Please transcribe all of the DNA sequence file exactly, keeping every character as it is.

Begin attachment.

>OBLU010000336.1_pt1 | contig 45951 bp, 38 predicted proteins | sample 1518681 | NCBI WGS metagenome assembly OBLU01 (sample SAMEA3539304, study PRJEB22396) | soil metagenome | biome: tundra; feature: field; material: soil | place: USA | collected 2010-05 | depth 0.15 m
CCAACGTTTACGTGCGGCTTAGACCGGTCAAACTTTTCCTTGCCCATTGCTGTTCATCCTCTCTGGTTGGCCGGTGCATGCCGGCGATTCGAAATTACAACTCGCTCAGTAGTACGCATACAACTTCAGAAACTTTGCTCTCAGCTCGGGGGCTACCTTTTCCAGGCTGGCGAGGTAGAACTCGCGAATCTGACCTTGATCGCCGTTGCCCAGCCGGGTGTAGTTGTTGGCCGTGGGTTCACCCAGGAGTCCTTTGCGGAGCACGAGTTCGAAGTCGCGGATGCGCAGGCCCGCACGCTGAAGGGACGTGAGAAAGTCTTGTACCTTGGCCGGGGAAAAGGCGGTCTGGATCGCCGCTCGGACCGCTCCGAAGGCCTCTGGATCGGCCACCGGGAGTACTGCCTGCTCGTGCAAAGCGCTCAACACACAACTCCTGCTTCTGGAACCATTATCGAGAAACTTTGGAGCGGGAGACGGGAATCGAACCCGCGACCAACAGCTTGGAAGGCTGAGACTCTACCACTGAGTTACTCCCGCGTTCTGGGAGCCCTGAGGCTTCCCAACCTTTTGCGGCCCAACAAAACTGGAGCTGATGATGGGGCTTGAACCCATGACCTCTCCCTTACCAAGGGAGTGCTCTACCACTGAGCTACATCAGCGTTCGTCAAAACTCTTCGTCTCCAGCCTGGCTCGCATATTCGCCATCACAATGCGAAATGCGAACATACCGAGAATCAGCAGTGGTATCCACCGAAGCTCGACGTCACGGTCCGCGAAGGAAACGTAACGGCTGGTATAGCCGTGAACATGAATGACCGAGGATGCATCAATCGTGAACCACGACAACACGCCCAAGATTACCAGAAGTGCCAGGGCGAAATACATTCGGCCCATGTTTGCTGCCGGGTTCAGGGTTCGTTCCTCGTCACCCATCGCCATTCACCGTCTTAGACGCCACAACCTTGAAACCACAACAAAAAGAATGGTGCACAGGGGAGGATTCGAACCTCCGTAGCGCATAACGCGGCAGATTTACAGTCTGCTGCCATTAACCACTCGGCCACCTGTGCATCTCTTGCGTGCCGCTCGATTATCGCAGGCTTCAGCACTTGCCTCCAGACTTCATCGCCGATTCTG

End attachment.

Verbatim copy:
>OBLU010000336.1_pt1 | contig 45951 bp, 38 predicted proteins | sample 1518681 | NCBI WGS metagenome assembly OBLU01 (sample SAMEA3539304, study PRJEB22396) | soil metagenome | biome: tundra; feature: field; material: soil | place: USA | collected 2010-05 | depth 0.15 m
CCAACGTTTACGTGCGGCTTAGACCGGTCAAACTTTTCCTTGCCCATTGCTGTTCATCCTCTCTGGTTGGCCGGTGCATGCCGGCGATTCGAAATTACAACTCGCTCAGTAGTACGCATACAACTTCAGAAACTTTGCTCTCAGCTCGGGGGCTACCTTTTCCAGGCTGGCGAGGTAGAACTCGCGAATCTGACCTTGATCGCCGTTGCCCAGCCGGGTGTAGTTGTTGGCCGTGGGTTCACCCAGGAGTCCTTTGCGGAGCACGAGTTCGAAGTCGCGGATGCGCAGGCCCGCACGCTGAAGGGACGTGAGAAAGTCTTGTACCTTGGCCGGGGAAAAGGCGGTCTGGATCGCCGCTCGGACCGCTCCGAAGGCCTCTGGATCGGCCACCGGGAGTACTGCCTGCTCGTGCAAAGCGCTCAACACACAACTCCTGCTTCTGGAACCATTATCGAGAAACTTTGGAGCGGGAGACGGGAATCGAACCCGCGACCAACAGCTTGGAAGGCTGAGACTCTACCACTGAGTTACTCCCGCGTTCTGGGAGCCCTGAGGCTTCCCAACCTTTTGCGGCCCAACAAAACTGGAGCTGATGATGGGGCTTGAACCCATGACCTCTCCCTTACCAAGGGAGTGCTCTACCACTGAGCTACATCAGCGTTCGTCAAAACTCTTCGTCTCCAGCCTGGCTCGCATATTCGCCATCACAATGCGAAATGCGAACATACCGAGAATCAGCAGTGGTATCCACCGAAGCTCGACGTCACGGTCCGCGAAGGAAACGTAACGGCTGGTATAGCCGTGAACATGAATGACCGAGGATGCATCAATCGTGAACCACGACAACACGCCCAAGATTACCAGAAGTGCCAGGGCGAAATACATTCGGCCCATGTTTGCTGCCGGGTTCAGGGTTCGTTCCTCGTCACCCATCGCCATTCACCGTCTTAGACGCCACAACCTTGAAACCACAACAAAAAGAATGGTGCACAGGGGAGGATTCGAACCTCCGTAGCGCATAACGCGGCAGATTTACAGTCTGCTGCCATTAACCACTCGGCCACCTGTGCATCTCTTGCGTGCCGCTCGATTATCGCAGGCTTCAGCACTTGCCTCCAGACTTCATCGCCGATTCTG